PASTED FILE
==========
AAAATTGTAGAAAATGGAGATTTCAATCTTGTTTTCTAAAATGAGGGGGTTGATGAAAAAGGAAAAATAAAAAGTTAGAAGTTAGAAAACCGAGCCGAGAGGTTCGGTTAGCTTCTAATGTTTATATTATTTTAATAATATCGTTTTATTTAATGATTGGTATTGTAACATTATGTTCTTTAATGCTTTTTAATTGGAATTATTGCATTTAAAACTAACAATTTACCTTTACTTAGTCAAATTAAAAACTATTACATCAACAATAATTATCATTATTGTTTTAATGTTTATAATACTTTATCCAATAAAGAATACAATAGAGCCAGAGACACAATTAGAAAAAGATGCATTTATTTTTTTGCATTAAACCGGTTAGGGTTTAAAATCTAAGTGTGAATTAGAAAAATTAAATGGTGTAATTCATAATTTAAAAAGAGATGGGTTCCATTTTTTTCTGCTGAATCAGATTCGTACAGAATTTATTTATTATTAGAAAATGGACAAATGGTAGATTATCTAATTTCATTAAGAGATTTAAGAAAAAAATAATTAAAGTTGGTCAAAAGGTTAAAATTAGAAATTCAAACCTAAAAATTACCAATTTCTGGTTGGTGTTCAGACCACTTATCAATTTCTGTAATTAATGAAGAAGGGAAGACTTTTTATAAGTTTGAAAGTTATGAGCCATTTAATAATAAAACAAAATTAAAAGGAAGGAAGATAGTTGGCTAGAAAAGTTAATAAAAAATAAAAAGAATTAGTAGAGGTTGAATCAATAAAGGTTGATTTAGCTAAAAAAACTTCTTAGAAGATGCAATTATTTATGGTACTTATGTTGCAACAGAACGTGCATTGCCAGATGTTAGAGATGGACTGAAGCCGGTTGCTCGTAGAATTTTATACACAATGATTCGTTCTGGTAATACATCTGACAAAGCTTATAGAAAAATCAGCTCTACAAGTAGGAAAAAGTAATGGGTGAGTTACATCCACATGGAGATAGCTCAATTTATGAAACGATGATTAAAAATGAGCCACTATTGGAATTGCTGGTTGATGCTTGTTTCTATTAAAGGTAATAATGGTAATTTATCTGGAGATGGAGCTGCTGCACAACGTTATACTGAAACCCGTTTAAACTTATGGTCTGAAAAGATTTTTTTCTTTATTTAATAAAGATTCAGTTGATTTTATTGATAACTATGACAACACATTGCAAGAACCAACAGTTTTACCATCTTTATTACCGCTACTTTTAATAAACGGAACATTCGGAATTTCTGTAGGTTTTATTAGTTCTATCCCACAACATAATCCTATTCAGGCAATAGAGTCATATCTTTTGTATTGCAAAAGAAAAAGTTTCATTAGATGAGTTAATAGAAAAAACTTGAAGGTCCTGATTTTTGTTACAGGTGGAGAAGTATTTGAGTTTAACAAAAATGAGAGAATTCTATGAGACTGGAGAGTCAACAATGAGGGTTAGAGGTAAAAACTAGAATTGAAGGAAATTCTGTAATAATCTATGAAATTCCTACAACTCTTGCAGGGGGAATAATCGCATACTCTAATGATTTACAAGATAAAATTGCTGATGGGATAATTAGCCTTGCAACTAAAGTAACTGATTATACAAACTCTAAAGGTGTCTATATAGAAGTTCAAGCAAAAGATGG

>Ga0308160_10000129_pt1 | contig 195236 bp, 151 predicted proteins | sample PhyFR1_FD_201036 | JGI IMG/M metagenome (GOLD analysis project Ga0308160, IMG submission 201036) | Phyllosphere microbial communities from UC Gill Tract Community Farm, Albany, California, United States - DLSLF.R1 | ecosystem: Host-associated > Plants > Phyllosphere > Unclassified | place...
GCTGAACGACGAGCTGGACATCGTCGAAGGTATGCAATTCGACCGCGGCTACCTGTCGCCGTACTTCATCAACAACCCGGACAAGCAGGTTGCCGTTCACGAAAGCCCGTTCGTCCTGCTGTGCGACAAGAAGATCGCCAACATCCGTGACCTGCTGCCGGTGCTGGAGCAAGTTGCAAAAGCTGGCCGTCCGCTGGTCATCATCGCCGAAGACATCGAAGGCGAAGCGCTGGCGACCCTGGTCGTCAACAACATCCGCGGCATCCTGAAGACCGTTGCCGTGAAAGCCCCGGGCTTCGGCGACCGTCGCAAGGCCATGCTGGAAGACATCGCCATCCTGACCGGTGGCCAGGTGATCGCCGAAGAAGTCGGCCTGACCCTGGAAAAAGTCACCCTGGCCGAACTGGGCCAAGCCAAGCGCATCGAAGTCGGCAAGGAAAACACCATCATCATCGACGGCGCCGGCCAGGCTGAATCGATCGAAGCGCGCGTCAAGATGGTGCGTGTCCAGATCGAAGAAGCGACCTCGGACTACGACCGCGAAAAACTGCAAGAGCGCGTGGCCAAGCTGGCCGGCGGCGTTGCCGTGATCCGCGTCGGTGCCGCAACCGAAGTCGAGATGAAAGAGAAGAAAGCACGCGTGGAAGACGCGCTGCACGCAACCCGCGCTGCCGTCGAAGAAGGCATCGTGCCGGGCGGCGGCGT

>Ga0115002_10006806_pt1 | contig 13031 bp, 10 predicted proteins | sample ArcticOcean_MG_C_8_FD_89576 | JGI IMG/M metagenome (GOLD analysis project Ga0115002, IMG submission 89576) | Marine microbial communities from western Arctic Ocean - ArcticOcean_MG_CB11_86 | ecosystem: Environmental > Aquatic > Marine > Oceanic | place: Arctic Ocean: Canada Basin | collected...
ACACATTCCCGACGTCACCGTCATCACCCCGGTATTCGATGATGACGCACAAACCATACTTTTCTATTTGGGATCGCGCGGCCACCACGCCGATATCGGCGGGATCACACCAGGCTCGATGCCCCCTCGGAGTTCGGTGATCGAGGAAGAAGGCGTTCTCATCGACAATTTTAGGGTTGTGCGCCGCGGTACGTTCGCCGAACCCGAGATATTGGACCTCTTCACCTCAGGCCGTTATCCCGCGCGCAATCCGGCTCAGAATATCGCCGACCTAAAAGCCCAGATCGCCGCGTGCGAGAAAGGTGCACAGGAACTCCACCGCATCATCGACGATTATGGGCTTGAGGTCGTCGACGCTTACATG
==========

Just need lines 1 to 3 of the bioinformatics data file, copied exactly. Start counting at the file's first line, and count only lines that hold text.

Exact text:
AAAATTGTAGAAAATGGAGATTTCAATCTTGTTTTCTAAAATGAGGGGGTTGATGAAAAAGGAAAAATAAAAAGTTAGAAGTTAGAAAACCGAGCCGAGAGGTTCGGTTAGCTTCTAATGTTTATATTATTTTAATAATATCGTTTTATTTAATGATTGGTATTGTAACATTATGTTCTTTAATGCTTTTTAATTGGAATTATTGCATTTAAAACTAACAATTTACCTTTACTTAGTCAAATTAAAAACTATTACATCAACAATAATTATCATTATTGTTTTAATGTTTATAATACTTTATCCAATAAAGAATACAATAGAGCCAGAGACACAATTAGAAAAAGATGCATTTATTTTTTTGCATTAAACCGGTTAGGGTTTAAAATCTAAGTGTGAATTAGAAAAATTAAATGGTGTAATTCATAATTTAAAAAGAGATGGGTTCCATTTTTTTCTGCTGAATCAGATTCGTACAGAATTTATTTATTATTAGAAAATGGACAAATGGTAGATTATCTAATTTCATTAAGAGATTTAAGAAAAAAATAATTAAAGTTGGTCAAAAGGTTAAAATTAGAAATTCAAACCTAAAAATTACCAATTTCTGGTTGGTGTTCAGACCACTTATCAATTTCTGTAATTAATGAAGAAGGGAAGACTTTTTATAAGTTTGAAAGTTATGAGCCATTTAATAATAAAACAAAATTAAAAGGAAGGAAGATAGTTGGCTAGAAAAGTTAATAAAAAATAAAAAGAATTAGTAGAGGTTGAATCAATAAAGGTTGATTTAGCTAAAAAAACTTCTTAGAAGATGCAATTATTTATGGTACTTATGTTGCAACAGAACGTGCATTGCCAGATGTTAGAGATGGACTGAAGCCGGTTGCTCGTAGAATTTTATACACAATGATTCGTTCTGGTAATACATCTGACAAAGCTTATAGAAAAATCAGCTCTACAAGTAGGAAAAAGTAATGGGTGAGTTACATCCACATGGAGATAGCTCAATTTATGAAACGATGATTAAAAATGAGCCACTATTGGAATTGCTGGTTGATGCTTGTTTCTATTAAAGGTAATAATGGTAATTTATCTGGAGATGGAGCTGCTGCACAACGTTATACTGAAACCCGTTTAAACTTATGGTCTGAAAAGATTTTTTTCTTTATTTAATAAAGATTCAGTTGATTTTATTGATAACTATGACAACACATTGCAAGAACCAACAGTTTTACCATCTTTATTACCGCTACTTTTAATAAACGGAACATTCGGAATTTCTGTAGGTTTTATTAGTTCTATCCCACAACATAATCCTATTCAGGCAATAGAGTCATATCTTTTGTATTGCAAAAGAAAAAGTTTCATTAGATGAGTTAATAGAAAAAACTTGAAGGTCCTGATTTTTGTTACAGGTGGAGAAGTATTTGAGTTTAACAAAAATGAGAGAATTCTATGAGACTGGAGAGTCAACAATGAGGGTTAGAGGTAAAAACTAGAATTGAAGGAAATTCTGTAATAATCTATGAAATTCCTACAACTCTTGCAGGGGGAATAATCGCATACTCTAATGATTTACAAGATAAAATTGCTGATGGGATAATTAGCCTTGCAACTAAAGTAACTGATTATACAAACTCTAAAGGTGTCTATATAGAAGTTCAAGCAAAAGATGG

>Ga0308160_10000129_pt1 | contig 195236 bp, 151 predicted proteins | sample PhyFR1_FD_201036 | JGI IMG/M metagenome (GOLD analysis project Ga0308160, IMG submission 201036) | Phyllosphere microbial communities from UC Gill Tract Community Farm, Albany, California, United States - DLSLF.R1 | ecosystem: Host-associated > Plants > Phyllosphere > Unclassified | place...
GCTGAACGACGAGCTGGACATCGTCGAAGGTATGCAATTCGACCGCGGCTACCTGTCGCCGTACTTCATCAACAACCCGGACAAGCAGGTTGCCGTTCACGAAAGCCCGTTCGTCCTGCTGTGCGACAAGAAGATCGCCAACATCCGTGACCTGCTGCCGGTGCTGGAGCAAGTTGCAAAAGCTGGCCGTCCGCTGGTCATCATCGCCGAAGACATCGAAGGCGAAGCGCTGGCGACCCTGGTCGTCAACAACATCCGCGGCATCCTGAAGACCGTTGCCGTGAAAGCCCCGGGCTTCGGCGACCGTCGCAAGGCCATGCTGGAAGACATCGCCATCCTGACCGGTGGCCAGGTGATCGCCGAAGAAGTCGGCCTGACCCTGGAAAAAGTCACCCTGGCCGAACTGGGCCAAGCCAAGCGCATCGAAGTCGGCAAGGAAAACACCATCATCATCGACGGCGCCGGCCAGGCTGAATCGATCGAAGCGCGCGTCAAGATGGTGCGTGTCCAGATCGAAGAAGCGACCTCGGACTACGACCGCGAAAAACTGCAAGAGCGCGTGGCCAAGCTGGCCGGCGGCGTTGCCGTGATCCGCGTCGGTGCCGCAACCGAAGTCGAGATGAAAGAGAAGAAAGCACGCGTGGAAGACGCGCTGCACGCAACCCGCGCTGCCGTCGAAGAAGGCATCGTGCCGGGCGGCGGCGT